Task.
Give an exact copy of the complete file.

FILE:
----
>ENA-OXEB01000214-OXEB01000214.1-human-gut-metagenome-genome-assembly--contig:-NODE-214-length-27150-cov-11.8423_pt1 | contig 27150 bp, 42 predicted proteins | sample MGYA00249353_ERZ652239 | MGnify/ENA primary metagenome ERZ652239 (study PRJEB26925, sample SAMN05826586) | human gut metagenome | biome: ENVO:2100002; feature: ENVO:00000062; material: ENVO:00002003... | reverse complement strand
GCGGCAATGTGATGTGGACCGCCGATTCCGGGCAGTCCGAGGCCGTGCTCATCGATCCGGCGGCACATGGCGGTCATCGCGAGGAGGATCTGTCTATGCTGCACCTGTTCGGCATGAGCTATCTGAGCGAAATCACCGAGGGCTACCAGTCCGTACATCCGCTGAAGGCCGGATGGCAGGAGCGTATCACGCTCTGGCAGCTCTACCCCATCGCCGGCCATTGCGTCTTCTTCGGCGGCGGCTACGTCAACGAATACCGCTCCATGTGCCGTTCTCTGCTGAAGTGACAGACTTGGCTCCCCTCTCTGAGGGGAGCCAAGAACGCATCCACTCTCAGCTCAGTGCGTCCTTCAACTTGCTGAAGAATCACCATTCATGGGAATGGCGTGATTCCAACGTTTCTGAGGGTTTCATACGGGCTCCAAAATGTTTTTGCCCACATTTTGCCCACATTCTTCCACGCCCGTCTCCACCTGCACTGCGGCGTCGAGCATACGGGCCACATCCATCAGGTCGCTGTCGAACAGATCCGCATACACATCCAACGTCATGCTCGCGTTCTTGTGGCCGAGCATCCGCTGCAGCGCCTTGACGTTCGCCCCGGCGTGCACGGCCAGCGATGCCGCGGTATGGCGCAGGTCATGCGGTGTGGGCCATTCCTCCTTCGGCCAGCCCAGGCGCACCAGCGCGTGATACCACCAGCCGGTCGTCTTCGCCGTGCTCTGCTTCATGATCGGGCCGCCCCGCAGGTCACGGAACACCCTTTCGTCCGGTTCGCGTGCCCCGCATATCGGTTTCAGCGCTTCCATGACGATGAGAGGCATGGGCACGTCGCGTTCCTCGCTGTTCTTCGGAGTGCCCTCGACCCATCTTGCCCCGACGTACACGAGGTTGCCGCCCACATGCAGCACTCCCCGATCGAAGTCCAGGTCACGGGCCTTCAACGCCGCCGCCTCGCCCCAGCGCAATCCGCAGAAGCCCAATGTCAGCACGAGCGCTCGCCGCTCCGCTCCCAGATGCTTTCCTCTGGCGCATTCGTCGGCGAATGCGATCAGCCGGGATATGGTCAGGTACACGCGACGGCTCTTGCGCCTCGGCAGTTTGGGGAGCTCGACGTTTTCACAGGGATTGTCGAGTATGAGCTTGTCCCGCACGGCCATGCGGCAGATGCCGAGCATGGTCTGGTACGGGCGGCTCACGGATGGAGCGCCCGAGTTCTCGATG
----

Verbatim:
>ENA-OXEB01000214-OXEB01000214.1-human-gut-metagenome-genome-assembly--contig:-NODE-214-length-27150-cov-11.8423_pt1 | contig 27150 bp, 42 predicted proteins | sample MGYA00249353_ERZ652239 | MGnify/ENA primary metagenome ERZ652239 (study PRJEB26925, sample SAMN05826586) | human gut metagenome | biome: ENVO:2100002; feature: ENVO:00000062; material: ENVO:00002003... | reverse complement strand
GCGGCAATGTGATGTGGACCGCCGATTCCGGGCAGTCCGAGGCCGTGCTCATCGATCCGGCGGCACATGGCGGTCATCGCGAGGAGGATCTGTCTATGCTGCACCTGTTCGGCATGAGCTATCTGAGCGAAATCACCGAGGGCTACCAGTCCGTACATCCGCTGAAGGCCGGATGGCAGGAGCGTATCACGCTCTGGCAGCTCTACCCCATCGCCGGCCATTGCGTCTTCTTCGGCGGCGGCTACGTCAACGAATACCGCTCCATGTGCCGTTCTCTGCTGAAGTGACAGACTTGGCTCCCCTCTCTGAGGGGAGCCAAGAACGCATCCACTCTCAGCTCAGTGCGTCCTTCAACTTGCTGAAGAATCACCATTCATGGGAATGGCGTGATTCCAACGTTTCTGAGGGTTTCATACGGGCTCCAAAATGTTTTTGCCCACATTTTGCCCACATTCTTCCACGCCCGTCTCCACCTGCACTGCGGCGTCGAGCATACGGGCCACATCCATCAGGTCGCTGTCGAACAGATCCGCATACACATCCAACGTCATGCTCGCGTTCTTGTGGCCGAGCATCCGCTGCAGCGCCTTGACGTTCGCCCCGGCGTGCACGGCCAGCGATGCCGCGGTATGGCGCAGGTCATGCGGTGTGGGCCATTCCTCCTTCGGCCAGCCCAGGCGCACCAGCGCGTGATACCACCAGCCGGTCGTCTTCGCCGTGCTCTGCTTCATGATCGGGCCGCCCCGCAGGTCACGGAACACCCTTTCGTCCGGTTCGCGTGCCCCGCATATCGGTTTCAGCGCTTCCATGACGATGAGAGGCATGGGCACGTCGCGTTCCTCGCTGTTCTTCGGAGTGCCCTCGACCCATCTTGCCCCGACGTACACGAGGTTGCCGCCCACATGCAGCACTCCCCGATCGAAGTCCAGGTCACGGGCCTTCAACGCCGCCGCCTCGCCCCAGCGCAATCCGCAGAAGCCCAATGTCAGCACGAGCGCTCGCCGCTCCGCTCCCAGATGCTTTCCTCTGGCGCATTCGTCGGCGAATGCGATCAGCCGGGATATGGTCAGGTACACGCGACGGCTCTTGCGCCTCGGCAGTTTGGGGAGCTCGACGTTTTCACAGGGATTGTCGAGTATGAGCTTGTCCCGCACGGCCATGCGGCAGATGCCGAGCATGGTCTGGTACGGGCGGCTCACGGATGGAGCGCCCGAGTTCTCGATG